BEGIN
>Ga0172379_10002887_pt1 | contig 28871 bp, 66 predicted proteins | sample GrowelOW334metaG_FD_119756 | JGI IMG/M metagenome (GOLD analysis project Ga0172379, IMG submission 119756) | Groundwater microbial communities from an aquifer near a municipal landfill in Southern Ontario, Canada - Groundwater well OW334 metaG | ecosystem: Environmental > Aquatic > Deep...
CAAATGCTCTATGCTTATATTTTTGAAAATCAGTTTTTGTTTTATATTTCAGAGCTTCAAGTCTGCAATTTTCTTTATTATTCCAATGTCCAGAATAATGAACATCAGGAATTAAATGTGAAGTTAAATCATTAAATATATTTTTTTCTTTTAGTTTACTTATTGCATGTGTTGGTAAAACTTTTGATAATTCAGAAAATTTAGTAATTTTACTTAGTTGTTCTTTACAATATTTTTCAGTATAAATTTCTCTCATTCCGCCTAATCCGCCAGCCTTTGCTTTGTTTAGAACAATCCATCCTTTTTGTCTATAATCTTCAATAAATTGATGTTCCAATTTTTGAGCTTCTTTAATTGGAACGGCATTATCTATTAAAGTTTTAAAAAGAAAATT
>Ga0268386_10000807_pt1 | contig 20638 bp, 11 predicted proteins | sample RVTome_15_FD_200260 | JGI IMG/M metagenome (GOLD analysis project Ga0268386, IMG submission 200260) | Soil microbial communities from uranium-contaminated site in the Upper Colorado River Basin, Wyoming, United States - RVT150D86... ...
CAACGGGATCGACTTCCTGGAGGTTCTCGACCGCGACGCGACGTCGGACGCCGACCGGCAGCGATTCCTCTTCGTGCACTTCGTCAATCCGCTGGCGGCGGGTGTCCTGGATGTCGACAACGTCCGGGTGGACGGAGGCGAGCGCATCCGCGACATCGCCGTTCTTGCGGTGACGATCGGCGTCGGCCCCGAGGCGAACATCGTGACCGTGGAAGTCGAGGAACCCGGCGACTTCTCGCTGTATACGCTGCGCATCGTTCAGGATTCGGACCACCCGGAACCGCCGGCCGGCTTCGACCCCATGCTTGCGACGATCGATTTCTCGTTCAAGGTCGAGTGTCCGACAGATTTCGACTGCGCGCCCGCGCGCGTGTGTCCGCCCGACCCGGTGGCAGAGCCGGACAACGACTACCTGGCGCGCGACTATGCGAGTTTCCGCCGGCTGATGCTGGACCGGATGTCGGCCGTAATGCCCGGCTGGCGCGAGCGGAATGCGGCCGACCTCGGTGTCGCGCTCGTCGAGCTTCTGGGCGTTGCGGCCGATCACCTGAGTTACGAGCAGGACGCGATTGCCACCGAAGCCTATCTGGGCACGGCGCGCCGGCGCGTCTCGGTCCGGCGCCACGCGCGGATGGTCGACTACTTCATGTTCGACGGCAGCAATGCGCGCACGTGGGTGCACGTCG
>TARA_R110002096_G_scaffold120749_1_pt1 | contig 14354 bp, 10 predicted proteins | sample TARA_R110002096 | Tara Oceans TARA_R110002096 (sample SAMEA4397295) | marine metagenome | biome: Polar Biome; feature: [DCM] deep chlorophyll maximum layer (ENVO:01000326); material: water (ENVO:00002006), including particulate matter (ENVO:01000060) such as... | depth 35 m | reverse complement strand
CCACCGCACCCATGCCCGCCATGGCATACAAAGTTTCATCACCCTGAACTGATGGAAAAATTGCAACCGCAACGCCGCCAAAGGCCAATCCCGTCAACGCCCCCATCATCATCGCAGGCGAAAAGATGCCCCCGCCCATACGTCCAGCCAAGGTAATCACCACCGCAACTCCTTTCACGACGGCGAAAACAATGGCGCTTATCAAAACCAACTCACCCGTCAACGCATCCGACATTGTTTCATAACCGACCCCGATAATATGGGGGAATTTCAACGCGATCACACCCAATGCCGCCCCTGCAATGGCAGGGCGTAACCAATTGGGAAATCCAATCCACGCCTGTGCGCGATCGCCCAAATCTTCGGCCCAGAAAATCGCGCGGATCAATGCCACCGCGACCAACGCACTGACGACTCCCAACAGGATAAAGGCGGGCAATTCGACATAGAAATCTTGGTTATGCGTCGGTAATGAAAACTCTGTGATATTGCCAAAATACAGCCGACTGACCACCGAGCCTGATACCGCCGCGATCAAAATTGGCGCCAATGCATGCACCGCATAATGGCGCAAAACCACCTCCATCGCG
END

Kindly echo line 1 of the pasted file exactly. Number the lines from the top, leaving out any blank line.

>Ga0172379_10002887_pt1 | contig 28871 bp, 66 predicted proteins | sample GrowelOW334metaG_FD_119756 | JGI IMG/M metagenome (GOLD analysis project Ga0172379, IMG submission 119756) | Groundwater microbial communities from an aquifer near a municipal landfill in Southern Ontario, Canada - Groundwater well OW334 metaG | ecosystem: Environmental > Aquatic > Deep...